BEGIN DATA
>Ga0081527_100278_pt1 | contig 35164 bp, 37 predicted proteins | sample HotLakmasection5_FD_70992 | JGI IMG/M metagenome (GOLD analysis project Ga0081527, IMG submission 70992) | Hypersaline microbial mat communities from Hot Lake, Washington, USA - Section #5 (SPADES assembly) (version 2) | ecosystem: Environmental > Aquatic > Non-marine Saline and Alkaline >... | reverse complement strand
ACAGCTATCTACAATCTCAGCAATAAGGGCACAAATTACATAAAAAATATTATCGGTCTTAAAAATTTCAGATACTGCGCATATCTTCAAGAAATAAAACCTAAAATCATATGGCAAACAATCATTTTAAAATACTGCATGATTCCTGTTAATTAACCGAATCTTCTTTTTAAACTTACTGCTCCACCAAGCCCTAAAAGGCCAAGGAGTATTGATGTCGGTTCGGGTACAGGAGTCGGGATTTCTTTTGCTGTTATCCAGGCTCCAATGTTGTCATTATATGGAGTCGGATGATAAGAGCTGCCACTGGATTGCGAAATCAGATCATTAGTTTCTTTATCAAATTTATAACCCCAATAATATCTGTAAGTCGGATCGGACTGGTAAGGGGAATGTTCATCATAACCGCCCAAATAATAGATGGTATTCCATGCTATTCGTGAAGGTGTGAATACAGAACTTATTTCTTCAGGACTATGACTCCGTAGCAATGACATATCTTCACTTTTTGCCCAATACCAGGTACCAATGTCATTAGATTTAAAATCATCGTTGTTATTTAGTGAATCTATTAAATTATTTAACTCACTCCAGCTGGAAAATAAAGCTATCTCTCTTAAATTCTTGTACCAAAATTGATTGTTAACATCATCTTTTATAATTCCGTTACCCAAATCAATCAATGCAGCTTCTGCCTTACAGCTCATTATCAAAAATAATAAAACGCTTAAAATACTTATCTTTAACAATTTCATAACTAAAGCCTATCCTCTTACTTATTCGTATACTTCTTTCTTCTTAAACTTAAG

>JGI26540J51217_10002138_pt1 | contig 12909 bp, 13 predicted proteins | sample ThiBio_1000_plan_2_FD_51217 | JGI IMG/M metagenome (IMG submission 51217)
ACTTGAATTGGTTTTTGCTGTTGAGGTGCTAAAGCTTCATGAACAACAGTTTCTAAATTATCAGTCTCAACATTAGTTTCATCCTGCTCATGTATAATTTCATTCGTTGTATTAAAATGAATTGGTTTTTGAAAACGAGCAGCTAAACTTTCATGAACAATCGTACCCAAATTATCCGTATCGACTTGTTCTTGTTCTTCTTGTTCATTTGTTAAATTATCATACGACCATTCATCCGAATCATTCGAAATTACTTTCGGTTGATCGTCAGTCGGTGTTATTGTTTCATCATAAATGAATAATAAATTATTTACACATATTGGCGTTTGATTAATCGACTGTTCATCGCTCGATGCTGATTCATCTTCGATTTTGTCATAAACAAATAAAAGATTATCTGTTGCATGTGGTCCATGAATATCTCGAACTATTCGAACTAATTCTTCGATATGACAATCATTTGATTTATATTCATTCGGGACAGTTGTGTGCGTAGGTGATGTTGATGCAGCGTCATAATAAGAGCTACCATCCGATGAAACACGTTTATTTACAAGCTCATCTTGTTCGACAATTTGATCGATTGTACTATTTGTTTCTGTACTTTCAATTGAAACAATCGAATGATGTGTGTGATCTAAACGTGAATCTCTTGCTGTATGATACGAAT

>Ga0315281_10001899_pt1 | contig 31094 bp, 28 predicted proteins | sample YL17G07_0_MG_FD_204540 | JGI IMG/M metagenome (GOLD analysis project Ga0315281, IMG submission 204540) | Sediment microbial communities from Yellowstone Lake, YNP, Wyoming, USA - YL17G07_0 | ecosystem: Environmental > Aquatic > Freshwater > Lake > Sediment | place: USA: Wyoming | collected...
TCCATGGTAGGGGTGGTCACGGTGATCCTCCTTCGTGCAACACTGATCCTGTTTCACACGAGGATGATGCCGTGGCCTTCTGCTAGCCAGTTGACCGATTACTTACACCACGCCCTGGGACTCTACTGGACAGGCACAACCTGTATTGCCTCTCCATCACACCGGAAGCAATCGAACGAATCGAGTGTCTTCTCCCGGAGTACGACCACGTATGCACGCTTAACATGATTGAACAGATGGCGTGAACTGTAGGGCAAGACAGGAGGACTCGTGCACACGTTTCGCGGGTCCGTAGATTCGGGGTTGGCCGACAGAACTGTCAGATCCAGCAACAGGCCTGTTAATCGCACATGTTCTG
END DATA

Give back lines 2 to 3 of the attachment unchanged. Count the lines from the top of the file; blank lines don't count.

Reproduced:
ACAGCTATCTACAATCTCAGCAATAAGGGCACAAATTACATAAAAAATATTATCGGTCTTAAAAATTTCAGATACTGCGCATATCTTCAAGAAATAAAACCTAAAATCATATGGCAAACAATCATTTTAAAATACTGCATGATTCCTGTTAATTAACCGAATCTTCTTTTTAAACTTACTGCTCCACCAAGCCCTAAAAGGCCAAGGAGTATTGATGTCGGTTCGGGTACAGGAGTCGGGATTTCTTTTGCTGTTATCCAGGCTCCAATGTTGTCATTATATGGAGTCGGATGATAAGAGCTGCCACTGGATTGCGAAATCAGATCATTAGTTTCTTTATCAAATTTATAACCCCAATAATATCTGTAAGTCGGATCGGACTGGTAAGGGGAATGTTCATCATAACCGCCCAAATAATAGATGGTATTCCATGCTATTCGTGAAGGTGTGAATACAGAACTTATTTCTTCAGGACTATGACTCCGTAGCAATGACATATCTTCACTTTTTGCCCAATACCAGGTACCAATGTCATTAGATTTAAAATCATCGTTGTTATTTAGTGAATCTATTAAATTATTTAACTCACTCCAGCTGGAAAATAAAGCTATCTCTCTTAAATTCTTGTACCAAAATTGATTGTTAACATCATCTTTTATAATTCCGTTACCCAAATCAATCAATGCAGCTTCTGCCTTACAGCTCATTATCAAAAATAATAAAACGCTTAAAATACTTATCTTTAACAATTTCATAACTAAAGCCTATCCTCTTACTTATTCGTATACTTCTTTCTTCTTAAACTTAAG

>JGI26540J51217_10002138_pt1 | contig 12909 bp, 13 predicted proteins | sample ThiBio_1000_plan_2_FD_51217 | JGI IMG/M metagenome (IMG submission 51217)